A summer heat wave left much of the U.S. sweltering in July 2011. On July 22, many cities from Virginia to Maine broke temperature records with highs between 38 to 42 degrees Celsius (100 to 108 Fahrenheit). The heat settled heavily over the South and Midwest as well. Both Texas and Oklahoma experienced their warmest month on record. Image: NASA/LARC
Climate change is changing the odds of some extreme weather events, according to new research by government scientists in the United States and Britain.
Back-to-back La Niña cycles helped create the scorching heat wave that drove Texas' record-breaking drought last year, but climate change also played a role, the researchers report in the Bulletin of the American Meteorological Society.
That type of severe heat wave is 20 times more likely to occur during a La Niña today than it was during a La Niña in the 1960s, say researchers at the National Oceanic and Atmospheric Administration and the U.K. Meteorological Office.
"What this is saying is it's a combination of La Niña variability, but there's also an additional component from longer-term warming," said study co-author Tom Peterson, a climate scientist at NOAA's National Climatic Data Center.
La Niña's influence was also evident on many of the weather extremes during a year that saw an onslaught of natural disasters, including a record-breaking 14 $1 billion-plus extreme weather events in the United States.
"In addition to East African drought, La Niña also played a role in droughts that occurred thousands of miles away in Mexico and southwestern United States, among the worst on record in both countries," said Jessica Blunden, another NCDC climate scientist.
And the weather pattern also helped cool the planet briefly, though 2011 still ranks among the 15 warmest years on record, NOAA said yesterday in its annual "State of the Climate" report, compiled by 378 scientists in 48 countries.
'Cooler' becomes a relative term
Conditions were unusually warm compared with other years when La Niña was present. While 2011 stands as the coolest year since 2008, "the word 'cooler' is actually relative," Blunden said.
The global average temperature last year still exceeded the average temperature recorded between 1981 and 2010 -- the three warmest decades since record-keeping began 130 years ago.
"Long-term trends are continuing to show what we'd expect in a warmer world," said NCDC Director Tom Karl.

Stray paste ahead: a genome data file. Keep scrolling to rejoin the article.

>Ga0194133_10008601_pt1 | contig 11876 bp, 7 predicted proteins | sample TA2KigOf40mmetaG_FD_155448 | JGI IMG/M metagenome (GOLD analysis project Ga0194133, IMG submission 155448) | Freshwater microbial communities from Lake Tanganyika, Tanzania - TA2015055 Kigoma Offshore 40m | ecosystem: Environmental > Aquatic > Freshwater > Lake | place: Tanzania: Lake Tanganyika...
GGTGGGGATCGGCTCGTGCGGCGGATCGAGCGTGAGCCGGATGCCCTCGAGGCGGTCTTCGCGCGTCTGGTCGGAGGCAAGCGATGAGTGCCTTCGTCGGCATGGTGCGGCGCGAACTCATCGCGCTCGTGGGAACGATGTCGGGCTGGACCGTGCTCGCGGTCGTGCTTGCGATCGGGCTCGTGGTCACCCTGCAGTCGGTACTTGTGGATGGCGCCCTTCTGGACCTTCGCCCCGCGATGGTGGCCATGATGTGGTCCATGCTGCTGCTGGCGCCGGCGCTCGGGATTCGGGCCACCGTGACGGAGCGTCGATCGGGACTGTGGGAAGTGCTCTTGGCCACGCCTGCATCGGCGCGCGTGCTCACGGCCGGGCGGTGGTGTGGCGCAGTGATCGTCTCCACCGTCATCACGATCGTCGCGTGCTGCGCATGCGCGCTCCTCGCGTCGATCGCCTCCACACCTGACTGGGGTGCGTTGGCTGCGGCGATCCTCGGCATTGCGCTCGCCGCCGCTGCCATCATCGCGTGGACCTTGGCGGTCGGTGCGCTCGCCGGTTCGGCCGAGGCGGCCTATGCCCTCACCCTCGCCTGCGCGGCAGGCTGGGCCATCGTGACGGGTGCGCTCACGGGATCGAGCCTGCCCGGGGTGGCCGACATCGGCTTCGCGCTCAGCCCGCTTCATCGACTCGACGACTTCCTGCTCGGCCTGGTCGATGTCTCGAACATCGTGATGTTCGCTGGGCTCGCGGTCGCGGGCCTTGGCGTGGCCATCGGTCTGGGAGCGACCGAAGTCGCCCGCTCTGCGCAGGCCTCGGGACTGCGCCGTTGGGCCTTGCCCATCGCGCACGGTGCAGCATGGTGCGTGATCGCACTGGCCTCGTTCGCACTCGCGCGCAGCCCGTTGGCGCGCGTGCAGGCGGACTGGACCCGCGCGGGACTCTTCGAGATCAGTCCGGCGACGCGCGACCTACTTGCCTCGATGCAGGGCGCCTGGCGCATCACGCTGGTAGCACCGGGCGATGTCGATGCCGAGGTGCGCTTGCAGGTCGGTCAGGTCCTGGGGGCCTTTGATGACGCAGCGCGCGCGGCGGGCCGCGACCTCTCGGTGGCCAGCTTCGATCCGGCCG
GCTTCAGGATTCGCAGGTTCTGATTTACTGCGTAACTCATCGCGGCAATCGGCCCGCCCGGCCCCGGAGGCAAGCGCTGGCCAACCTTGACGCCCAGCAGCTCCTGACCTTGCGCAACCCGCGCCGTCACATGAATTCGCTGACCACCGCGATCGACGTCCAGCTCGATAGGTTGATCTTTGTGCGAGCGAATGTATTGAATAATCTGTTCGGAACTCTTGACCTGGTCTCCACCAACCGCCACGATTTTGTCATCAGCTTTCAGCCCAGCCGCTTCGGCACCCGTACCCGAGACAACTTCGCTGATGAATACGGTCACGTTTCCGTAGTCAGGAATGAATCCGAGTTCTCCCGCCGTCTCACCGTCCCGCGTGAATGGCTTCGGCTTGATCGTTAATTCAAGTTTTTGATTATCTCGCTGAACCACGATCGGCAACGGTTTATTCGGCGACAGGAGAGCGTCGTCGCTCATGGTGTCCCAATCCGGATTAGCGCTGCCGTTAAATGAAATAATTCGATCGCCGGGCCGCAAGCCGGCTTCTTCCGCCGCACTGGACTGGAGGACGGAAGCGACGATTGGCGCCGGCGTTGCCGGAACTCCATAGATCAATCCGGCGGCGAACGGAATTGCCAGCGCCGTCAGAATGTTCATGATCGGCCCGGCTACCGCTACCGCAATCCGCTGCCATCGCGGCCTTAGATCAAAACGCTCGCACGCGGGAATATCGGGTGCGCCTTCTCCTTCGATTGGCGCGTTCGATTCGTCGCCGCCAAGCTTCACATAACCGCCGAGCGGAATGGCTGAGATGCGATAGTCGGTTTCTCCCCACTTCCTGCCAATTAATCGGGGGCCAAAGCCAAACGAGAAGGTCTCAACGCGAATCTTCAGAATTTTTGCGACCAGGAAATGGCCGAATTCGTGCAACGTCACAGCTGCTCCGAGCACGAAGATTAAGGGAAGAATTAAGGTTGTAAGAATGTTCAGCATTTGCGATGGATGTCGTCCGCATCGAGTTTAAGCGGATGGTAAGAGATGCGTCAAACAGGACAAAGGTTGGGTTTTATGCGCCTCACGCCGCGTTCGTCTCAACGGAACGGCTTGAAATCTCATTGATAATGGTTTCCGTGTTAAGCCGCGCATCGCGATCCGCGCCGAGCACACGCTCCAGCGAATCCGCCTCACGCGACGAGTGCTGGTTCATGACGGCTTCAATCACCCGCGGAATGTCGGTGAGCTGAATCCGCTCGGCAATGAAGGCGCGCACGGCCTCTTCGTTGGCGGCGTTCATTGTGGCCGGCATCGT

Those trends are especially pronounced in the Arctic, which continues to warm roughly twice as fast as the planet's lower latitudes. Last year, the northwestern Alaska town of Barrow experienced a record 86 consecutive days in which the daily low temperature did not dip below freezing.
"The Arctic is clearly experiencing the impacts of a prolonged and intensified warming trend," said Martin Jeffries, Arctic science adviser to the Office of Naval Research.
This year, the lower 48 states are also sizzling. Yesterday, NOAA said the first six months of the year were the warmest January to June in the contiguous United States since record-keeping began in 1895.
Meanwhile, the level of heat-trapping gases in the atmosphere continues to climb. The global average level of carbon dioxide broke the 390 parts per million barrier for the first time last year, an increase of 2.10 ppm from 2010. Levels of methane and nitrous oxide in the atmosphere also rose.
But determining the role climate change has played in individual extreme weather events is tricky, researchers said.
"A lot of people want to know shortly after an extreme event, what were the causes of it? How are these things changing over time?" said Peterson. "But this is an evolving science."
While it's true that scientists can't say with certainty whether climate change caused a given weather event, that is the wrong question to ask, experts said.
When climate gives events an extra push
Instead, they are examining whether climate change is changing the odds of natural disasters like floods, droughts, heat waves and hurricanes.